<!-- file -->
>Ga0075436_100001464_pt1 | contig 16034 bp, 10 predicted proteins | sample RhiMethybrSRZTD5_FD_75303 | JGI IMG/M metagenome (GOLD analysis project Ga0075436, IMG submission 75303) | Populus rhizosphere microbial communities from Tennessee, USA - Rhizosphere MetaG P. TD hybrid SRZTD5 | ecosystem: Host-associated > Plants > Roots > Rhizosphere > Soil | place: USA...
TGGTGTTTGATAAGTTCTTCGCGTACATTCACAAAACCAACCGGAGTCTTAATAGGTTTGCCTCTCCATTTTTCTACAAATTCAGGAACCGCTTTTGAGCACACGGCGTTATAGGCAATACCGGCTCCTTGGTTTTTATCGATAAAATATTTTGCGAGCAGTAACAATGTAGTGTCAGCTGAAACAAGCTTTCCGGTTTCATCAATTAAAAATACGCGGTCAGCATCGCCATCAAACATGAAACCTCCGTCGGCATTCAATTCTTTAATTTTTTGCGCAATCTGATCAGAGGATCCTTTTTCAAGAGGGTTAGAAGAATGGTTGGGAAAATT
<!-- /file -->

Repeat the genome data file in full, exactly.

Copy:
>Ga0075436_100001464_pt1 | contig 16034 bp, 10 predicted proteins | sample RhiMethybrSRZTD5_FD_75303 | JGI IMG/M metagenome (GOLD analysis project Ga0075436, IMG submission 75303) | Populus rhizosphere microbial communities from Tennessee, USA - Rhizosphere MetaG P. TD hybrid SRZTD5 | ecosystem: Host-associated > Plants > Roots > Rhizosphere > Soil | place: USA...
TGGTGTTTGATAAGTTCTTCGCGTACATTCACAAAACCAACCGGAGTCTTAATAGGTTTGCCTCTCCATTTTTCTACAAATTCAGGAACCGCTTTTGAGCACACGGCGTTATAGGCAATACCGGCTCCTTGGTTTTTATCGATAAAATATTTTGCGAGCAGTAACAATGTAGTGTCAGCTGAAACAAGCTTTCCGGTTTCATCAATTAAAAATACGCGGTCAGCATCGCCATCAAACATGAAACCTCCGTCGGCATTCAATTCTTTAATTTTTTGCGCAATCTGATCAGAGGATCCTTTTTCAAGAGGGTTAGAAGAATGGTTGGGAAAATT